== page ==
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  • Interview with Policardo Mirino Sanchez / Una Entrevista con Policardo Mirino Sanchez
  • Charles H. Rowell and Marcus Jones
  • Interview with Policardo Mirino Sanchez
  • Charles H. Rowell and Marcus Jones

This interview was conducted on May 14, 2007, in Cuitlahuac, Veracruz, Mexico.

ROWELL: Are you the President of the Cuitlahuac municipality?

SANCHEZ: No, I'm not a President; the President is not here. I'm the Trustee. That's the job that I have here.

ROWELL: Were you elected to this position?

SANCHEZ: Yes. I was chosen by popular vote.

ROWELL: How long is the term of the position: one year, two years…?

SANCHEZ: Three years.

ROWELL: Are you up for re-election again?

SANCHEZ: No, I can't serve again.

ROWELL: You have only one term?

SANCHEZ: Yes. I mean, you can try again, but you have to wait three years. Now you can't—maybe later you can be re-elected, but now we can't. We have to go.

ROWELL: Is the position of President the highest one in the municipality, or are you in the highest position as Trustee?

SANCHEZ: In first place is the President, then the Trustee. That's the second one. So there are things that I can do, things that the President can do. And he can't do things that I can do. I do the job of representing the municipality. I offer legal representation before businesses, or in problems the municipality might have with businesses or what have you. [End Page 82]

ROWELL: Will you describe the general structure of government here. As I told you earlier, I did not understand what is meant by being a part of the municipalities. There seem to be different villages, different cities in this one municipality. You mentioned earlier, too, that Córdoba is not part of this. Will you describe the governmental structure that you're a part of?

SANCHEZ: In this municipality, there's only a president, a trustee and three legislators. Then there are area directors. In other municipalities, like Córdoba, which is big, there are thirteen legislators. The legislators are distributed on the basis of population. From there, the municipality has municipal agents. They're the ones that represent. For instance, there's a municipal agent that represents three or four communities. That's the means of communication we have for many things. For instance, in making a request or some aid, that's our means of communication. When we have to spread the word about something, we address the municipal agent. When somebody for instance requests proof of residency, and we don't really know if the person actually does live there, it's the municipal agent who knows the person and can confirm that he lives there. Then we make the proof of residency, but it's based on what the municipal agent tells us. We have a regent. There are some lands that are communal that are essentially not private property but something that belongs to the federal government. Only parcel certificates were sought and certain restrictions were imposed. Nowadays, it's not like it was before, where someone would put up a fence and tomorrow, somebody removes it and puts it elsewhere. Now, everything's been divided for about 15 years. We no longer have problems with that type of thing. Nevertheless, the places where the population is now is private property, and that's where it's the regent's duty to measure. He checks that the size of each plot of land against the request of whoever's asking for the measurement.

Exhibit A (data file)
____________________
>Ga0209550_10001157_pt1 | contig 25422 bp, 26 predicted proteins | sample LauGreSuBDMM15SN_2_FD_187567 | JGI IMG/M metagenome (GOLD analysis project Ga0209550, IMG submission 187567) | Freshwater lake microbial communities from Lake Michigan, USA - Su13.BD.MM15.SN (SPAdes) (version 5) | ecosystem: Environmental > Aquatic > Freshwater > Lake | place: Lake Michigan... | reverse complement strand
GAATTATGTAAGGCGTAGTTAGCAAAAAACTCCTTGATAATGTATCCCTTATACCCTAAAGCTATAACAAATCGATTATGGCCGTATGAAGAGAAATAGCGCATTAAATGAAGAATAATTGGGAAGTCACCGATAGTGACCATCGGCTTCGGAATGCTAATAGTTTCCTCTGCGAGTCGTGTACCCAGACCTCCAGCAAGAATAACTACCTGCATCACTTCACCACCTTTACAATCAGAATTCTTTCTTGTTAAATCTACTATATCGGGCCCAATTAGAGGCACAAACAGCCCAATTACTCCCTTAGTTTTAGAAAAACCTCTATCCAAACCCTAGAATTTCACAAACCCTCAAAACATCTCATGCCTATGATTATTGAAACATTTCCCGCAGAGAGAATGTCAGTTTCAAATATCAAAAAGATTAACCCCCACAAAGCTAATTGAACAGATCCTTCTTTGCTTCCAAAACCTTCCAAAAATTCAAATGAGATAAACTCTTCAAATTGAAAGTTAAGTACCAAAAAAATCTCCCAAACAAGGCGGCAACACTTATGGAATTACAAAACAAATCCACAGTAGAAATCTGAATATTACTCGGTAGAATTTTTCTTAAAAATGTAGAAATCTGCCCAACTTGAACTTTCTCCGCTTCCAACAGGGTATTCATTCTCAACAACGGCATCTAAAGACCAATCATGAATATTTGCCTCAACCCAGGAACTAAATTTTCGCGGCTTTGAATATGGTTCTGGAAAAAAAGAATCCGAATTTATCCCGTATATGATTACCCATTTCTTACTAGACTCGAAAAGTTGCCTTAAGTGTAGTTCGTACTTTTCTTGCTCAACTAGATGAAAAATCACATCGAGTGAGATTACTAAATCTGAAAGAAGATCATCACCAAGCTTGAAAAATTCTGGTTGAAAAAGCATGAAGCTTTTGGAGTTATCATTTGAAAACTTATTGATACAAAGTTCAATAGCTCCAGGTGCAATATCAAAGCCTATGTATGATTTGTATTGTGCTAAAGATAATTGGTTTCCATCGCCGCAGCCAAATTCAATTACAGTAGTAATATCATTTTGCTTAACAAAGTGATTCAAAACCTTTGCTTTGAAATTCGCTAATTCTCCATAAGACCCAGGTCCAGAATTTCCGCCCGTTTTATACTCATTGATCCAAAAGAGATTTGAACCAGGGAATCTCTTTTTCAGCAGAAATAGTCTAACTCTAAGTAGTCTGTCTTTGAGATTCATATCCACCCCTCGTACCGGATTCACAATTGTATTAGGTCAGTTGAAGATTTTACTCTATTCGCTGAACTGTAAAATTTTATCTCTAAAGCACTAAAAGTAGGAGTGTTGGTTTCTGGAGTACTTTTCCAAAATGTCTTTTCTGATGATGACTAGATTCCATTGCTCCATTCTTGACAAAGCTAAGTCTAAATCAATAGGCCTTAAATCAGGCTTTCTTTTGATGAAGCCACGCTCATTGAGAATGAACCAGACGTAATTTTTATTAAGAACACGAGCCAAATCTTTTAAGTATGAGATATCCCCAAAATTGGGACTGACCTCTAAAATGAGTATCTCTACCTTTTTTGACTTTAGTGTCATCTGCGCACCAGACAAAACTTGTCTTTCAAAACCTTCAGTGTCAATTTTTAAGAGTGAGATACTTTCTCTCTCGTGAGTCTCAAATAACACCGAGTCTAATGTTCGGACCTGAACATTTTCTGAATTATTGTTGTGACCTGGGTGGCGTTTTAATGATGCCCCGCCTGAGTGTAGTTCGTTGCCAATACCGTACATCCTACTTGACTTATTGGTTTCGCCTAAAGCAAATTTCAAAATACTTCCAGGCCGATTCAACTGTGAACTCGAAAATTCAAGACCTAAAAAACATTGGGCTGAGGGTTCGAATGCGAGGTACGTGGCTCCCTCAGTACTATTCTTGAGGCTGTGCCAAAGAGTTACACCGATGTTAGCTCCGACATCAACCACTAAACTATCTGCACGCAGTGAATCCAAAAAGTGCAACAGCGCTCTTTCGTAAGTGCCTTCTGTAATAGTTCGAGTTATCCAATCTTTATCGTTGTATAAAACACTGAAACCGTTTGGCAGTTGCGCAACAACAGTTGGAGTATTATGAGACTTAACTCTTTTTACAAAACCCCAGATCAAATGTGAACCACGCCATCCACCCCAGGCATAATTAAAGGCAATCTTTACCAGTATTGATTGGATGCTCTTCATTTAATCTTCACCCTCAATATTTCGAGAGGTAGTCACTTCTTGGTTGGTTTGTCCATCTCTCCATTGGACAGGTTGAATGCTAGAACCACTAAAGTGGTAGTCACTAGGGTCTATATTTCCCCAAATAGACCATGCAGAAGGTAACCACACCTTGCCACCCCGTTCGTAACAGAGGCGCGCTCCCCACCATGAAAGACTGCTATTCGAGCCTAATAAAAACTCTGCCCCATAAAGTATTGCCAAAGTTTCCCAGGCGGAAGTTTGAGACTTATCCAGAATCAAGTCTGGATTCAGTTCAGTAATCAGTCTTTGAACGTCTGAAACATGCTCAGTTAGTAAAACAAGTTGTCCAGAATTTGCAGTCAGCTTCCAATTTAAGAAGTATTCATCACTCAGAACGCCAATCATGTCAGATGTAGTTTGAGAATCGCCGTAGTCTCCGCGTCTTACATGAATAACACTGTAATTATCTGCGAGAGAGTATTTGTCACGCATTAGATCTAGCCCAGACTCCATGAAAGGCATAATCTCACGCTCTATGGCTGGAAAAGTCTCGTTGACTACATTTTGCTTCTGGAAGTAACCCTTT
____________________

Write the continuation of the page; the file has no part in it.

ROWELL: So I assume that if the people in Mata Clara wanted something, they would have to come to the municipality to make that request.

SANCHEZ: Yes, that's the way it works.

ROWELL: What is the relationship of the municipality to state government?

SANCHEZ: It's a good relationship. There's a lot of opportunities to ask for help. There is the means for it. For instance, when there are people with few resources and, for instance, they need a prosthesis, they make their request here at DIF (the National System for the Integral Development of the Family). And the state...


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